“I don’t always have the answers or solutions,” Emily admits, “but when I do and when I can, it is so rewarding to make my patients, who are my neighbors and community members, feel safe and cared for. Solving problems,” she says, and “putting people at ease and making them feel better” is the best part of nursing.
“Nursing is high-stakes,” she continues. “Having patients put their lives in your hands is an immense privilege but also an intense responsibility.” Things are even more strained during the pandemic, she adds. “I have a running worry of bringing covid home to my family. It takes a lot of energy to give 100% to my patients and to keep strict attention to infection control. It’s also hard seeing everyone outside of work in masks all of the time.”
Emily is happy her community has taken so well to the mask mandate. “It makes me feel safer,” she says. “But it also sneaks up on me and I get a sensation like I am always at work.”
Emily has been a nurse for seven years. She lives in Rockville, Md., and studied at UNC-Chapel Hill. Her first job in nursing was as an operating room nurse at Baylor St. Luke’s Hospital in Houston. But she did not begin with a career in nursing.
“I was in population and health research,” she relates. “I focused on social inequalities in health and family. I enjoyed my research immensely but wanted to be able to enter the health-care world in a more applied and hands-on way.”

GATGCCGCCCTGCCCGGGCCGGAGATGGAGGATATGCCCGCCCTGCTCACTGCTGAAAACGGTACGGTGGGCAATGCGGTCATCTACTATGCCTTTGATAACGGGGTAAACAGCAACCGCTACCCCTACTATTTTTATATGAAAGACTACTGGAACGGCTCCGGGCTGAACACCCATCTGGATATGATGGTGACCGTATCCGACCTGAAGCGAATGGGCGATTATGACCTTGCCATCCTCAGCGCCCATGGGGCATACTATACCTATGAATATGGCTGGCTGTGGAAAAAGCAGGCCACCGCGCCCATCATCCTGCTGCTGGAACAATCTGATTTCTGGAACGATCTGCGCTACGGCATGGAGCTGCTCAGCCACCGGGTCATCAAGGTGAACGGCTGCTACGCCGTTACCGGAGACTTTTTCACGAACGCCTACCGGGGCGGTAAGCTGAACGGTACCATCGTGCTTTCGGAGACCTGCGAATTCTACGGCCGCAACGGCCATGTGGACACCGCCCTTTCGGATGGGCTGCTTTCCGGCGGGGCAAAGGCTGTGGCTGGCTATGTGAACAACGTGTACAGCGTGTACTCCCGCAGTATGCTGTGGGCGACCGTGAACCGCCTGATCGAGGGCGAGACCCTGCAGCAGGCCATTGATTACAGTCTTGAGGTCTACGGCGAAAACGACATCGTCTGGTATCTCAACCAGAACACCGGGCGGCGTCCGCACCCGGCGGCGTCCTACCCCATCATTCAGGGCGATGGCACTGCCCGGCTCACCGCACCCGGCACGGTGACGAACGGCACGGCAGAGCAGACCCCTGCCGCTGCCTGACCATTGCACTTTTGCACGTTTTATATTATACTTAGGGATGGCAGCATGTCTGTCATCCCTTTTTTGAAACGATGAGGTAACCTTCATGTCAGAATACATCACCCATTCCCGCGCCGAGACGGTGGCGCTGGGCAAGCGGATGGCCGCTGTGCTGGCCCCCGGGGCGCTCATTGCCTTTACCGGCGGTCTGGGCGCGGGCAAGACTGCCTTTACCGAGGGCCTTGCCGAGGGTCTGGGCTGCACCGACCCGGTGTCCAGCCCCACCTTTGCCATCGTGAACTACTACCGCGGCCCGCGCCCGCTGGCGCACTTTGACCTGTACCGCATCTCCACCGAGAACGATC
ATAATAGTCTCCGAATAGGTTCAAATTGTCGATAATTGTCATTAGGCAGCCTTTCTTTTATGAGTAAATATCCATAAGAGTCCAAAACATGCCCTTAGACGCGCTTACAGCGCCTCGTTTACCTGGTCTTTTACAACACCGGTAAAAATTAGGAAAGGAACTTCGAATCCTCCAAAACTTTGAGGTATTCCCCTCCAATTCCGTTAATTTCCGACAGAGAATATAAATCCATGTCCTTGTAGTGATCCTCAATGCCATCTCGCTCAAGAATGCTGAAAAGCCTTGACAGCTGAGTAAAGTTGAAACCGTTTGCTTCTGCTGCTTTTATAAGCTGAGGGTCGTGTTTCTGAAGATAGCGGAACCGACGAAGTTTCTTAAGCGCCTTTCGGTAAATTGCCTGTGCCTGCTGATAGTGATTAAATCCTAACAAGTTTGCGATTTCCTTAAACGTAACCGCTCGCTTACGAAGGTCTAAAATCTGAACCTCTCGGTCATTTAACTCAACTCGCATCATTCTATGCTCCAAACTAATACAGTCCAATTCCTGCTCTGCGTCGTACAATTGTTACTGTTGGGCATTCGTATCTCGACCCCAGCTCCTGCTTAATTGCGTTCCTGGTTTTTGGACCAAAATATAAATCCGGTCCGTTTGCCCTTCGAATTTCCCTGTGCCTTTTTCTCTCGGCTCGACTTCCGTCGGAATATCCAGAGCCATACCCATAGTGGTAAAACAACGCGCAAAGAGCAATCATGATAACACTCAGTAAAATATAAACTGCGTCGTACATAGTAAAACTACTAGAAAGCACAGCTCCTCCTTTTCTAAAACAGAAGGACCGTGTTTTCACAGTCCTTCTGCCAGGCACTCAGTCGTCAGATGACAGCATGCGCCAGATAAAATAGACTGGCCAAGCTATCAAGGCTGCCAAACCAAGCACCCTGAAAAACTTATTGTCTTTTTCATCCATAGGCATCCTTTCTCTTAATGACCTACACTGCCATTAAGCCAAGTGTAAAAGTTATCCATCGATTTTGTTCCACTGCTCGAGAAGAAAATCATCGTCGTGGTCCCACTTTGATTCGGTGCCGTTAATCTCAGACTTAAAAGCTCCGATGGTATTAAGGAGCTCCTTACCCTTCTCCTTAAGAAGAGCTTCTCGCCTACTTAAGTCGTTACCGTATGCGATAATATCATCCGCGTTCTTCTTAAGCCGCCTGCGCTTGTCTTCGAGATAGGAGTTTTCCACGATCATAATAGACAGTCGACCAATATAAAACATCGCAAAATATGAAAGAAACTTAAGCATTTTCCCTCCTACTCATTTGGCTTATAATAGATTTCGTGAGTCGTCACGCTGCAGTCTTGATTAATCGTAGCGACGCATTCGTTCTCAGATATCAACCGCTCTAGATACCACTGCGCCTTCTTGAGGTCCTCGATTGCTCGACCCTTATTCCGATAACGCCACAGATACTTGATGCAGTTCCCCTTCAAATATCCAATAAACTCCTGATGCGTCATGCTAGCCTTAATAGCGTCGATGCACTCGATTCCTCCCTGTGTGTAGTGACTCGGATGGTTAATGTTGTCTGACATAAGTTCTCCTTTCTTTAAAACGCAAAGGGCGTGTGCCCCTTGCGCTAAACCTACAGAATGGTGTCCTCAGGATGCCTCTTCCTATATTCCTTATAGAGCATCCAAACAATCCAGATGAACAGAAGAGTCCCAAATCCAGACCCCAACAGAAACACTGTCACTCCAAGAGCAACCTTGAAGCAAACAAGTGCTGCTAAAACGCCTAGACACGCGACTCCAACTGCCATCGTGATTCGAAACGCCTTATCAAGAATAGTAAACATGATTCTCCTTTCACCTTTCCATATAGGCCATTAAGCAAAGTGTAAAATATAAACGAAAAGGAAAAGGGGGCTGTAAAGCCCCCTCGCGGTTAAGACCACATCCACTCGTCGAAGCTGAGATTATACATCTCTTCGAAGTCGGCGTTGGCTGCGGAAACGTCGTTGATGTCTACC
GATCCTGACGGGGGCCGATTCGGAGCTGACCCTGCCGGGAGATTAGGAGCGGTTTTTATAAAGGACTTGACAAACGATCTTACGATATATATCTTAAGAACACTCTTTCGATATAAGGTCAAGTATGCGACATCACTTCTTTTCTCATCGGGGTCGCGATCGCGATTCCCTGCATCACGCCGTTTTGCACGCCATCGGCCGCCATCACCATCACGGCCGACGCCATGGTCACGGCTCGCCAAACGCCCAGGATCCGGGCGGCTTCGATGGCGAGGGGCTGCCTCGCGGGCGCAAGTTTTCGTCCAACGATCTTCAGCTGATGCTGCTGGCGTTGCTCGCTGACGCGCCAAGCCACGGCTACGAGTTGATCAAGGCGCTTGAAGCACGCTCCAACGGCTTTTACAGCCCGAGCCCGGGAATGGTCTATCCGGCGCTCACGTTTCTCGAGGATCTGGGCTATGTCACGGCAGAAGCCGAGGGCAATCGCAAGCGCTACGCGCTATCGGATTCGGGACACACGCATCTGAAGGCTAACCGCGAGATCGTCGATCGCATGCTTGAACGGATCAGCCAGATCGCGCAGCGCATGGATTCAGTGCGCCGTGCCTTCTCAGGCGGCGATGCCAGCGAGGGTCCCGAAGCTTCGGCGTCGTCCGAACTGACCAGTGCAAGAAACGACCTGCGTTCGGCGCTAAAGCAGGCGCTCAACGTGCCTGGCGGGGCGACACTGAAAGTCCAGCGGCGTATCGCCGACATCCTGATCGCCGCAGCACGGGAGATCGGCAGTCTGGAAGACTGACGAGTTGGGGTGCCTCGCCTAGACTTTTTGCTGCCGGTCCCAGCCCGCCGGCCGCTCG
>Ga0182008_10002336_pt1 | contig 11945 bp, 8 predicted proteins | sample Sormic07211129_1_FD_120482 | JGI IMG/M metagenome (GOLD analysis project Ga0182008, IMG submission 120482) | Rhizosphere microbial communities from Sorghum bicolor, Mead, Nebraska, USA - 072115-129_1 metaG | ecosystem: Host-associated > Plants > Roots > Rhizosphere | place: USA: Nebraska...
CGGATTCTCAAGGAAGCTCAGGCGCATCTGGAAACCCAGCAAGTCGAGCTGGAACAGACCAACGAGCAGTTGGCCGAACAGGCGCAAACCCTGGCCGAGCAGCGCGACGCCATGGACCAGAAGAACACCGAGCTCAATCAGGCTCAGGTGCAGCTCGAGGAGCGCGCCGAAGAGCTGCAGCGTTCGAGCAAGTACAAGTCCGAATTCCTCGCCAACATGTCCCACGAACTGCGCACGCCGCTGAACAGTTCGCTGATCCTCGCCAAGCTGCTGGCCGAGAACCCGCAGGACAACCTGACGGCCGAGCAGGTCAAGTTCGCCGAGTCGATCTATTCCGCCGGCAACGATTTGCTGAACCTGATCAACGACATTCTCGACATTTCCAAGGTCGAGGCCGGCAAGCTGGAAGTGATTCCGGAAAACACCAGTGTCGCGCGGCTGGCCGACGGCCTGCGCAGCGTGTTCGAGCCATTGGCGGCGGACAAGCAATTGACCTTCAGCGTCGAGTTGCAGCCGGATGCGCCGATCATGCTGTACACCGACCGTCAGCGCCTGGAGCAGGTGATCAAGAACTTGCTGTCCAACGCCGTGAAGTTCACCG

Nursing also introduced a tight community. “I love the diversity of my nursing colleagues,” Emily says, “and very much enjoy organizing team-building, social and cultural sharing activities with my colleagues. I think building social ties with my coworkers strengthens my nursing abilities.
“I believe the closeness and friendship I have with my teammates puts my patients at ease.”
Kim Klein – Inova Ashburn Healthplex
BSN, RN, CEN, CPEN
In the many months since the pandemic descended, Kim has concentrated on what the face mask leaves to interpret. “I learned to read eyes and cheek-rises as expressions of emotion,” she says of patients, colleagues and others she encounters. It is among the biggest challenges of the covid era for her. “I miss the smiles and the facial expressions.”
In part she compensates by letting her personality shine. “Even now,” Kim says, “personal touch is everything. Hand-holding, head- or hair-stroking, sharing that touch. It’s a connection to healing, care and trust.”
A 40-year veteran of nursing, Kim values the community of the profession. “I work with an amazing group of nurses, staff and leaders,” she says. “I enjoy sharing knowledge that each of us brings to the care of our patients and each other. We all have special gifts,” she continues. “Mentoring and collaborating with nurses at all levels brings together our unique talents and the opportunity for each of us to grow professionally.”
Kim has been growing in this way since her studies at Shepherd College in Shepherdstown, W. Va. She lives in nearby Kearneysville.
“I wanted to care for people and help them,” Kim says when asked what drew her to the profession. “Nursing is soulful,” she adds. Ask a nurse,“Can you help me?” and you’ll find out. “It immediately bonds the nurse to the patient.”